A report from the NWS Fort Worth TX on Sunday at 5:47 p.m. is warning residents of strong thunderstorms. Expect nickel-sized hail (0.88 inches) and wind gusts of up to 30 mph.
"At 5:47 p.m., Doppler radar tracked a strong thunderstorm over Fort Worth, moving east at 15 mph," says the NWS. "Gusty winds could knock down tree limbs and blow around unsecured objects. Minor damage to outdoor objects is possible."
The warning is for Fort Worth, Arlington, Grand Prairie, Mansfield, Euless, Haltom City, Hurst, Saginaw, Forest Hill, Richland Hills, Kennedale, Everman, Rendon, North Richland Hills, Edgecliff Village, Pantego, Edgecliff, Dalworthington Gardens, Lake Arlington and Joe Pool Lake.
According to the NWS, "If outdoors, consider seeking shelter inside a building. A Severe Thunderstorm Watch remains in effect until 11 p.m. for north central Texas."
This warning is in effect until 6:30 p.m.
What to do as threat of lightning approaches?
Lightning hits the United States approximately 25 million times annually. The majority of these strikes happen during the summer, causing around 20 fatalities each year, according to the National Weather Service. The likelihood of lightning increases as a thunderstorm gets closer and reaches its highest point when the storm is directly overhead. This risk decreases as the storm moves away.
Here are suggestions for staying safe during a thunderstorm:
• To lower the risk of lightning strikes, when going outdoors, develop a plan to reach a safer spot.
• If the sky grows ominous and you hear thunder, seek out a safe place to take shelter.
• Once inside, avoid contact with corded phones, electrical equipment, plumbing, and windows and doors.
• Wait for 30 minutes after the final lightning or thunder before heading outside again.
If finding indoor shelter is not an option:
• Stay away from open fields, hill summits, or ridge tops.
• Keep a distance from tall, isolated trees or other elevated objects. If in a forest, stay close to lower trees.
• If you are in a group, spread out to avoid the current traveling between group members.
• If you are camping in an open setting, set up camp in a valley, ravine, or other low spot. Bear in mind, a tent does not protect you from lightning.
• Maintain a safe distance from water, wet items, and metal objects. Water and metal do not attract lightning, yet they conduct electricity efficiently.
What to do in the rain on the road?
• Switch on headlights — Even during daylight hours, using headlights can enhance visibility and signal your presence to other drivers.
• While driving — Stick to the middle lanes and stay on elevated ground. Rainwater tends to accumulate at the road edges.
• Keep clear of puddles — Driving through puddles or low rainwater areas can cause vehicles to hydroplane or skid out of control
• Give ample space to large vehicles — Trucks or buses can create a water spray that diminishes visibility.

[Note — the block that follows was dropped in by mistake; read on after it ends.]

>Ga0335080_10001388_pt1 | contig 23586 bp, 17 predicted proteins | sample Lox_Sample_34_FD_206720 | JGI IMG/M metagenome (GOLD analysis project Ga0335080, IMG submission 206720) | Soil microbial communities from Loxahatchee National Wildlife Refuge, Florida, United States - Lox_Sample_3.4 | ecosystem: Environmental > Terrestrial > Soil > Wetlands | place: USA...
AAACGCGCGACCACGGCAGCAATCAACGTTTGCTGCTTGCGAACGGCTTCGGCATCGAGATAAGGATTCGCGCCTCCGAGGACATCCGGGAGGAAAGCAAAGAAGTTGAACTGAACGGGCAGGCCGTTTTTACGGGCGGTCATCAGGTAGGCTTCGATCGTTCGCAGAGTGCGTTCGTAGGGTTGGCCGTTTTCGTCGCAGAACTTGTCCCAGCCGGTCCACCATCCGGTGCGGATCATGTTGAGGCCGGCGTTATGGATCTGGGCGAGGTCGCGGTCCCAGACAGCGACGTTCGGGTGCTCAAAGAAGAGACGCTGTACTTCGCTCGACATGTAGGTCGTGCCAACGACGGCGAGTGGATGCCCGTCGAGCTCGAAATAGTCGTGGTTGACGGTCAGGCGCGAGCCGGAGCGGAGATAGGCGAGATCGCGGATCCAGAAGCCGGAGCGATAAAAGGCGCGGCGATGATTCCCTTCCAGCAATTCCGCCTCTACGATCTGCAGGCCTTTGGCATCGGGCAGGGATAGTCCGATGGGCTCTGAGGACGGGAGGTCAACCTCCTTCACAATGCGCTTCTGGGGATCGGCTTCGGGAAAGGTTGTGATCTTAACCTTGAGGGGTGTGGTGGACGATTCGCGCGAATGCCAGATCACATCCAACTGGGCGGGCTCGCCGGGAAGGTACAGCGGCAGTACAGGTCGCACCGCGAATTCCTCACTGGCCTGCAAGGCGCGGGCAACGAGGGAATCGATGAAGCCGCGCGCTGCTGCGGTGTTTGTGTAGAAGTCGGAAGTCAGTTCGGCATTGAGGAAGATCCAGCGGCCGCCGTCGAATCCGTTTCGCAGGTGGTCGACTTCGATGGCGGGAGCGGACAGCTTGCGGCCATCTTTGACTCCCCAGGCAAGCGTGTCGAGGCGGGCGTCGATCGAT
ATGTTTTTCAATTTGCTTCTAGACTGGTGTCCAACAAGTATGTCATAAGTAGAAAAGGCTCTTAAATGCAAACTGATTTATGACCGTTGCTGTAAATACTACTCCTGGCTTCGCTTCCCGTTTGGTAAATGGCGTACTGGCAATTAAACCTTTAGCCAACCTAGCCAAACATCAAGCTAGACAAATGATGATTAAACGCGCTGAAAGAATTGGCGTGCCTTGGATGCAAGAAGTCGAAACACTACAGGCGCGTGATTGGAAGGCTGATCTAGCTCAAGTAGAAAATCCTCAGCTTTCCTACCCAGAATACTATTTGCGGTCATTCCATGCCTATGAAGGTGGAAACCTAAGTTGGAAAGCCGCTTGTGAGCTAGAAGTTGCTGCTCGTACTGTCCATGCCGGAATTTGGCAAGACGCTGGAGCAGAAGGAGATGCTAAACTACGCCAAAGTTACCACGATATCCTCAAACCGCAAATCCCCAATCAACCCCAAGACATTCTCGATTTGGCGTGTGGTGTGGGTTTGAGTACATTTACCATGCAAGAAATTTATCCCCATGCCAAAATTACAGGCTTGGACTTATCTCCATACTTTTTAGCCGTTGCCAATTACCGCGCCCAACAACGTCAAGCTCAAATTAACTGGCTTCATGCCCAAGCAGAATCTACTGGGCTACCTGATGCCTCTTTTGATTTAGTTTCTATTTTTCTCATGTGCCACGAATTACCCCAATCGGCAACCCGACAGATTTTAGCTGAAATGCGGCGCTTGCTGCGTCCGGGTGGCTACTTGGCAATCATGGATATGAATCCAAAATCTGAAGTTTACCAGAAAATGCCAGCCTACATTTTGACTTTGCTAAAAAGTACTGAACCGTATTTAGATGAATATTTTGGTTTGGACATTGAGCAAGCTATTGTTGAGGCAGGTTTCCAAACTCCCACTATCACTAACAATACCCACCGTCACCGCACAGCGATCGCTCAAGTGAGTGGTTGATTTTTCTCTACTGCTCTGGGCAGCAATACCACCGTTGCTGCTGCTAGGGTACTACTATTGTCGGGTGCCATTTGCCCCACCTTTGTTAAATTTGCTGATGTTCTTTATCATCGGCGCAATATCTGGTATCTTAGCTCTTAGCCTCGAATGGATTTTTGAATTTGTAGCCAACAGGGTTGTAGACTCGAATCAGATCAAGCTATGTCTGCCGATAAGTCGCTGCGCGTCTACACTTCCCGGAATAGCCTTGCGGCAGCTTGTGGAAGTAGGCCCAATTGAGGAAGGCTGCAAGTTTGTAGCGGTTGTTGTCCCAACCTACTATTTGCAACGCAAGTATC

• Steer clear of flooded areas — When coming to a flooded road, turn around and head back. Flash flooding currents are strong and can sweep drivers off roadways. Driving through deep water can also affect a vehicle’s mechanical and electrical systems.
What is hydroplaning?
Hydroplaning happens when a vehicle starts sliding uncontrollably on wet roads.
This happens when water in front of the tire builds up faster than the vehicle’s weight can push water out of the way. The water pressure then causes the vehicle to rise and slide on a thin layer of water between the tires and the road, making the driver lose control. The top three contributors to hydroplaning are:
1. Vehicle speed — When a vehicle’s speed increases, the tire-traction grip and ability to control the vehicle decreases. Drive at a reduced speed during wet weather.
2. Water depth — The deeper the water, the sooner a vehicle loses traction on the road. It doesn’t matter how deep the water is, even a thin layer can lead to hydroplaning.
3. Tire tread depth — Checking your tire tread before hitting the road is important, as low or no tread can lead to sliding.
In the event of your vehicle hydroplaning, here’s what to know:
• Ease off the accelerator — Step off the gas to slow down the vehicle until the tires find traction.
• Turn into the skid — Turning into the skid can help the vehicle’s tires realign to regain control.
• Make sure the tires reconnect with the road — During the skid, wait until the tires reconnect with the road and then gently straighten the wheels to regain control.
• Brake gently as needed — Brake normally if the vehicle has anti-lock brakes and pump brakes gently if in an older vehicle.
Source: The National Weather Service
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